"Glorious Isolation NFT collection - Wayne Marinovich Photography"

Glorious Isolation NFT collection


"Beautiful Beasties NFT collection - Wayne Marinovich Photography"

Beautiful Beasties NFT collection


"Long Shadows NFT collection - Wayne Marinovich Photography"

Long Shadows NFT collection



Comparing a photo to an NFT

Nothing beats holding or seeing one of your prints on a wall. Getting a pack of prints back from the lab is no different. The smell reminds me of the darkroom days of the eighties and the feeling of enjoyment when you mail them off to a client. Will this market continue with the advent of the latest tech? The short answer is yes- in the short term anyway. People will still have real homes, which will still furnish them with real things.

As I’ve said already, prints are not the same as NFTs, which are more comparable with art bought/consumed for collecting and investment. A limited-edition print will have value in the future, but you as the creator won’t see any royalties if the collector deems it a print to sell onwards to other collectors.

At the moment, I see both markets working alongside one another, but technology is moving so fast eventually, the money will flow towards NFTs. In the metaverse, there are games where you can earn tokens (currency) and buy virtual real estate. You can also go to virtual photo galleries and buy photos for your real estate. Whatever your take is on the new virtual world – it exists in its infancy, and the next generation of consumers will be/are already lapping this up.

I believe that if you want to make a living from your photography, you have to be where your clients are.

"Travel photography Course in London - Wayne Marinovich Photography"


Where can you buy/sell NFTs?

Several market places exist where you can sell your work. They are all different, and some are more focused on art, graphic work, trading card, sports memorabilia, or videos.

The main ones I’ve researched and found suitable for photographers are Foundation, Opensea, Rarible, Mintable, SuperRare, and NiftyGateway. Please do your research into all of them, as there are different networks and access criteria for all of them. Foundation, for example, is by invite only, so have to get networking to gain access to that one.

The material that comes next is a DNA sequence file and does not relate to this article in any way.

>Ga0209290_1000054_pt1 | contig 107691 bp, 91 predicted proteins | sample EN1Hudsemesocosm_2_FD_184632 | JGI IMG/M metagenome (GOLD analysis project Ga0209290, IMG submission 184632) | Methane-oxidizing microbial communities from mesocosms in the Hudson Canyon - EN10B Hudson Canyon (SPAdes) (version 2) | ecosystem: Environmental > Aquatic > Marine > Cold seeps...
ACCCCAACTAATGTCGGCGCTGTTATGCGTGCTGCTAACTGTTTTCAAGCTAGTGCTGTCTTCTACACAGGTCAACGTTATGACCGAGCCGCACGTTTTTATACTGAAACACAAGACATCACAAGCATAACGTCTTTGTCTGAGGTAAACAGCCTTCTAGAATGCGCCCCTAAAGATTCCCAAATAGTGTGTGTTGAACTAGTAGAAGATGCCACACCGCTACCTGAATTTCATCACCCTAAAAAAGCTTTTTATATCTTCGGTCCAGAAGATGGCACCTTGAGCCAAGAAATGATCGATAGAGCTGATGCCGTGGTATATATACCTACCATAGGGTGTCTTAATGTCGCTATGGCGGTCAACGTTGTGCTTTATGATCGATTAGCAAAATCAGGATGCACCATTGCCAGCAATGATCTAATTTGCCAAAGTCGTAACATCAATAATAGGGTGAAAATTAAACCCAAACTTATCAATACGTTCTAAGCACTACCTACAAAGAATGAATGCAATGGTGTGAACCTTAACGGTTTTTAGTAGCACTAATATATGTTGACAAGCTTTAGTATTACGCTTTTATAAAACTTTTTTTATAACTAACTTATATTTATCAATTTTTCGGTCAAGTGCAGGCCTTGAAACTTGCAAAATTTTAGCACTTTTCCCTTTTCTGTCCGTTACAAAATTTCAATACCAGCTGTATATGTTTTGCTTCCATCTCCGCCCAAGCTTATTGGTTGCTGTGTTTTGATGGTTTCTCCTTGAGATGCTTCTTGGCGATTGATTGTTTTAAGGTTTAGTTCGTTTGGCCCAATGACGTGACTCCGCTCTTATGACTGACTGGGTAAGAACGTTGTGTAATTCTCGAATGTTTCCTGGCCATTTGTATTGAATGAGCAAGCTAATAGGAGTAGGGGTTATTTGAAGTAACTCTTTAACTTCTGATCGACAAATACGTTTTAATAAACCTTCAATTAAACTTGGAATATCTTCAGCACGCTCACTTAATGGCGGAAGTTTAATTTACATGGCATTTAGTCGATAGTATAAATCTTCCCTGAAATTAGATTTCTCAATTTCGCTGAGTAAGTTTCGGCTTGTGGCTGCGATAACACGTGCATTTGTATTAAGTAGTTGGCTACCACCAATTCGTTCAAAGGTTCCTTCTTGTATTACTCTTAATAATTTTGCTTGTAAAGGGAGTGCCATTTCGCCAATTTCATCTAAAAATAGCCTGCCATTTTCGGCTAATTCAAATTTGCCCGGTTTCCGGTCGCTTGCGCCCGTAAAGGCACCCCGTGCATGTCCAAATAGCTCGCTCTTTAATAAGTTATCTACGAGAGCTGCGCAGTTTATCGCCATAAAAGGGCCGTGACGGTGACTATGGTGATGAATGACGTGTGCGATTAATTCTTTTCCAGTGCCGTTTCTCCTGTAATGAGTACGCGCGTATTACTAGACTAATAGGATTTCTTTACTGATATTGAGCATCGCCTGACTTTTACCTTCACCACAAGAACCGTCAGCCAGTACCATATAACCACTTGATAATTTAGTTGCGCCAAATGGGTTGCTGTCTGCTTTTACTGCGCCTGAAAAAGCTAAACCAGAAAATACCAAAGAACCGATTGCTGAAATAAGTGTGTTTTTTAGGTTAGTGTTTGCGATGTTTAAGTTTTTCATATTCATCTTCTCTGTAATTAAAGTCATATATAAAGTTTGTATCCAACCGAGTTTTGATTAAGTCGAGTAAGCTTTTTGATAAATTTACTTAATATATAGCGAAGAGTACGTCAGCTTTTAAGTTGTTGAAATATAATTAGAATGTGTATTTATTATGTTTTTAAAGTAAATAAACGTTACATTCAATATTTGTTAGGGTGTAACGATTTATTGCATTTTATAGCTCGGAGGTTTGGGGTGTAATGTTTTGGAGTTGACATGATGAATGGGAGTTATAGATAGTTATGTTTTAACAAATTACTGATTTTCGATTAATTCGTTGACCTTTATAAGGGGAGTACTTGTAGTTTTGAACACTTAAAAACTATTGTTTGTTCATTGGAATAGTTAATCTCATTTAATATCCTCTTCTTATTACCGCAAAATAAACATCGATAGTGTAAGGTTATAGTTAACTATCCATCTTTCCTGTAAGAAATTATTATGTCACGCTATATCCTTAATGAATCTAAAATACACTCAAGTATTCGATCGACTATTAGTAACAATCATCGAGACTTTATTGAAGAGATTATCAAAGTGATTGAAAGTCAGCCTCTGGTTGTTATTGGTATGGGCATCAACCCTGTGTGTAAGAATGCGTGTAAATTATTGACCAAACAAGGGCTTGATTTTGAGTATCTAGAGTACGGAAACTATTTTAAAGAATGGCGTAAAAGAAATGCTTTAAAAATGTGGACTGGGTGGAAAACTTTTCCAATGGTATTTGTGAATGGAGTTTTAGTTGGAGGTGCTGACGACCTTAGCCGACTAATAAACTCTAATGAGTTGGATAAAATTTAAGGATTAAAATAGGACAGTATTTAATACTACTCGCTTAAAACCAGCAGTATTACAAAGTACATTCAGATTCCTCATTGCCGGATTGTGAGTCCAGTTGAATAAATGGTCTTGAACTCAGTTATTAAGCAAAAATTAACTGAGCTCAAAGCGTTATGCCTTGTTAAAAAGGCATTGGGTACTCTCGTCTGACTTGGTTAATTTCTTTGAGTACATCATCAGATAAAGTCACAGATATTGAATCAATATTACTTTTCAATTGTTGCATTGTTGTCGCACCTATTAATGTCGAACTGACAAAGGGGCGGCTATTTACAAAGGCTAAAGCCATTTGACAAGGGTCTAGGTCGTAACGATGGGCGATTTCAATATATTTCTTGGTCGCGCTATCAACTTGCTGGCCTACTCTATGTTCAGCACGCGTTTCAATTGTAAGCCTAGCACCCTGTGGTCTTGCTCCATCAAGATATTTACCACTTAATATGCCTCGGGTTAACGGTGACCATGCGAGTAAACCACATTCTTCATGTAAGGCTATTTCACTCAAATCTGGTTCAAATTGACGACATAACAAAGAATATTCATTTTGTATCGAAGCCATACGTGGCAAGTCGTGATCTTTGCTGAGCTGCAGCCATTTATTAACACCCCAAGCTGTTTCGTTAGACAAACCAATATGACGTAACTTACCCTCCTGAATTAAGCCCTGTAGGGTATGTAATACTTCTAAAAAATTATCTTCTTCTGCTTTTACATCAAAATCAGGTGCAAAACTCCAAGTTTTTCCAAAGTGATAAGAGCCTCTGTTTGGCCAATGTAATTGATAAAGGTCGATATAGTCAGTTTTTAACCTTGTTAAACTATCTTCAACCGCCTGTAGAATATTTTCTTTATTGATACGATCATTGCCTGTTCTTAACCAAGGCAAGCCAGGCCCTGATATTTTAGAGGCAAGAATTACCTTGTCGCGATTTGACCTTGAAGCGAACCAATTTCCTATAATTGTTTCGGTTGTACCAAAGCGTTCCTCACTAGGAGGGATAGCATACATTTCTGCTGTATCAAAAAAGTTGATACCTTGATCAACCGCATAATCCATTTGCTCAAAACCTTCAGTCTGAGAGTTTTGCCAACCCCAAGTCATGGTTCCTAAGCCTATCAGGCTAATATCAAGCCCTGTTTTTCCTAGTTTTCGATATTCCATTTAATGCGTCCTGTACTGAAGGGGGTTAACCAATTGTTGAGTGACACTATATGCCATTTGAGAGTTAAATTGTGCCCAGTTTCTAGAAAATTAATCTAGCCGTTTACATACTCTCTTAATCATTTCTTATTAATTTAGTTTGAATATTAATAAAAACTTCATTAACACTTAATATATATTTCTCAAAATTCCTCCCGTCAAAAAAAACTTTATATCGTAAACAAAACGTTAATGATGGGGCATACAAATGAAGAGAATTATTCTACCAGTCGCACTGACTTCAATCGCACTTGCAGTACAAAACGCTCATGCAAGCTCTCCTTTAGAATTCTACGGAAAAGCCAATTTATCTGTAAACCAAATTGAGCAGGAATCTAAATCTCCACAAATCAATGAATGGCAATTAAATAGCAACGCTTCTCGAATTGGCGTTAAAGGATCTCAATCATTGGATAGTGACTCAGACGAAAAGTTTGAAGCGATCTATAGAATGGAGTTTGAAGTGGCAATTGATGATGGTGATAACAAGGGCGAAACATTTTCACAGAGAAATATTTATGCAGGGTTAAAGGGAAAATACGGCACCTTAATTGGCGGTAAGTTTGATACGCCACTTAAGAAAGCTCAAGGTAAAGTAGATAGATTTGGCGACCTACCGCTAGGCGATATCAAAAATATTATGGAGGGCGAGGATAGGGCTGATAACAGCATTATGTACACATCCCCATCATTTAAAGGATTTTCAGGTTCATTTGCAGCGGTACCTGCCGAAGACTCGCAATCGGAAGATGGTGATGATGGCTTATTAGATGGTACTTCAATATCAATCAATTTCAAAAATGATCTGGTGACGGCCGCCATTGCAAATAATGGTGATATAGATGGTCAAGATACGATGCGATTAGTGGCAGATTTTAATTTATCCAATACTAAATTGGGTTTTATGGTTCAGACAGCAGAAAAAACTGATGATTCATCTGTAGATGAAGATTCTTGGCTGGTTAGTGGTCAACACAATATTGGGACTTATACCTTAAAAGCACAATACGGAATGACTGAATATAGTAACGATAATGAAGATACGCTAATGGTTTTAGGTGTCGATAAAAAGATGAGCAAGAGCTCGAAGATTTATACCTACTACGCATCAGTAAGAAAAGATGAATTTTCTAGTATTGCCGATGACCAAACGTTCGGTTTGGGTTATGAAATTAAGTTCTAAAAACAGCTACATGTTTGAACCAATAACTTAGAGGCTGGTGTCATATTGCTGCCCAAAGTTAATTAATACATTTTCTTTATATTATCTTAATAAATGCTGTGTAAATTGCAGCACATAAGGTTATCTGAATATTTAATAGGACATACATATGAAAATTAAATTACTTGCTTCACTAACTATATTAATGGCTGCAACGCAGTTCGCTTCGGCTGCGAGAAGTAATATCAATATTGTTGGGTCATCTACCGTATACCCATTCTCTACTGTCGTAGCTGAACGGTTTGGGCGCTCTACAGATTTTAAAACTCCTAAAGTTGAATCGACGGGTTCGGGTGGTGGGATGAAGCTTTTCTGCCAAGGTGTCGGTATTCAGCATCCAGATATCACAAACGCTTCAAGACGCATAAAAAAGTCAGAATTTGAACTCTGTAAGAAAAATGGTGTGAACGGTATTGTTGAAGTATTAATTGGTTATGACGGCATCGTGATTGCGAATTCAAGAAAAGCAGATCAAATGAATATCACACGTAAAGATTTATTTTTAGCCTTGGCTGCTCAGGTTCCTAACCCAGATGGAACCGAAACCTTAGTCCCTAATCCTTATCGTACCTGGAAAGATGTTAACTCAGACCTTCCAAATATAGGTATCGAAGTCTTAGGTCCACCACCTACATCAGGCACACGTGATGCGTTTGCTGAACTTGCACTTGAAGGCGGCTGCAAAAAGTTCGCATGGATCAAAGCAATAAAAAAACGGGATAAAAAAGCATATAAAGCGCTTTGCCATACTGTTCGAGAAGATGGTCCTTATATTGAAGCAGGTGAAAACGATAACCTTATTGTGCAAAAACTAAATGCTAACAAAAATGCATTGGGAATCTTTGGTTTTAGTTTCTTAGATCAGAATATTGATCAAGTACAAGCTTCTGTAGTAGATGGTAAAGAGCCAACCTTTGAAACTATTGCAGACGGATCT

Wallets to buy and NFT collection

Digital wallets will be a requirement to access all of them, just like you may access many random websites with your Google or Facebook login. These wallets are much like the banking app on your phone. You may need more than one here because there are different networks, much like you may bank with many banks and so have multiple apps.

You get custodial walls and non-custodial wallets that you can sign up to. Research both because custodial is controlled and the coins owned by the exchange, and others like Metamask, which I used, are non-custodial, which means I own the coins inside. Your banking account is custodial in that it is not your money that you see as your balances but rather the bank’s IOU to you when you arrive to withdraw some cash (you are an unsecured creditor to them). Cash in your hand belongs to you. Cash in the bank belongs to the bank. Coins in custodial wallets belong to the exchange (until you need to trade them), coins in your non-custodial wallet belong to you. I know this is a long-winded explanation, but it’s a vital fundamental of the decentralisation in the crypto world you need to understand. Pick which side you are happy to risk being on. If the banks crash, your money is gone. If the exchanges crash, or are hacked, your crypto is gone.